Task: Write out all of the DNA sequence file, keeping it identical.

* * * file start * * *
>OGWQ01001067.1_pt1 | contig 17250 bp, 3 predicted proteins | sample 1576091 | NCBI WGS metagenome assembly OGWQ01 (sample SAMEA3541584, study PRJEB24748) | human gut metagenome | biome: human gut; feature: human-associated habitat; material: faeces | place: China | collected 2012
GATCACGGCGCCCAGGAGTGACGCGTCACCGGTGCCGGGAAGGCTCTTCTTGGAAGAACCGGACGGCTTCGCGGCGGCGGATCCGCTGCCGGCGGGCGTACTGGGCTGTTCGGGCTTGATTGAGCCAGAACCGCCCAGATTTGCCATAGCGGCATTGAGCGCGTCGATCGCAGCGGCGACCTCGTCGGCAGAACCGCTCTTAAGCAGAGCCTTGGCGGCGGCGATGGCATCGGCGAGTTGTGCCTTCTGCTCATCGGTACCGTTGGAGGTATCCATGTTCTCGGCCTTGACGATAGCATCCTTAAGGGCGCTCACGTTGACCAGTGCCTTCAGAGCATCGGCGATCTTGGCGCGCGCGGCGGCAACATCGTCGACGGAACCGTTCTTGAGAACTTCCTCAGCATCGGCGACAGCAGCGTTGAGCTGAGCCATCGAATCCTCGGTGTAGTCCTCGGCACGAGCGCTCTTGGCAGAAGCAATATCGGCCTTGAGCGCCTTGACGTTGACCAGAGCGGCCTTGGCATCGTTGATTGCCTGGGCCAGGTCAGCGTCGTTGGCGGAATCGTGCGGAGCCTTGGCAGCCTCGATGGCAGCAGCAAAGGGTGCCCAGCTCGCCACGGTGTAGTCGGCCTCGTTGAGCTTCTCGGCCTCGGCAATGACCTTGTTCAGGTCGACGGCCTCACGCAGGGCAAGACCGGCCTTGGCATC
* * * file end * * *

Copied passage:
>OGWQ01001067.1_pt1 | contig 17250 bp, 3 predicted proteins | sample 1576091 | NCBI WGS metagenome assembly OGWQ01 (sample SAMEA3541584, study PRJEB24748) | human gut metagenome | biome: human gut; feature: human-associated habitat; material: faeces | place: China | collected 2012
GATCACGGCGCCCAGGAGTGACGCGTCACCGGTGCCGGGAAGGCTCTTCTTGGAAGAACCGGACGGCTTCGCGGCGGCGGATCCGCTGCCGGCGGGCGTACTGGGCTGTTCGGGCTTGATTGAGCCAGAACCGCCCAGATTTGCCATAGCGGCATTGAGCGCGTCGATCGCAGCGGCGACCTCGTCGGCAGAACCGCTCTTAAGCAGAGCCTTGGCGGCGGCGATGGCATCGGCGAGTTGTGCCTTCTGCTCATCGGTACCGTTGGAGGTATCCATGTTCTCGGCCTTGACGATAGCATCCTTAAGGGCGCTCACGTTGACCAGTGCCTTCAGAGCATCGGCGATCTTGGCGCGCGCGGCGGCAACATCGTCGACGGAACCGTTCTTGAGAACTTCCTCAGCATCGGCGACAGCAGCGTTGAGCTGAGCCATCGAATCCTCGGTGTAGTCCTCGGCACGAGCGCTCTTGGCAGAAGCAATATCGGCCTTGAGCGCCTTGACGTTGACCAGAGCGGCCTTGGCATCGTTGATTGCCTGGGCCAGGTCAGCGTCGTTGGCGGAATCGTGCGGAGCCTTGGCAGCCTCGATGGCAGCAGCAAAGGGTGCCCAGCTCGCCACGGTGTAGTCGGCCTCGTTGAGCTTCTCGGCCTCGGCAATGACCTTGTTCAGGTCGACGGCCTCACGCAGGGCAAGACCGGCCTTGGCATC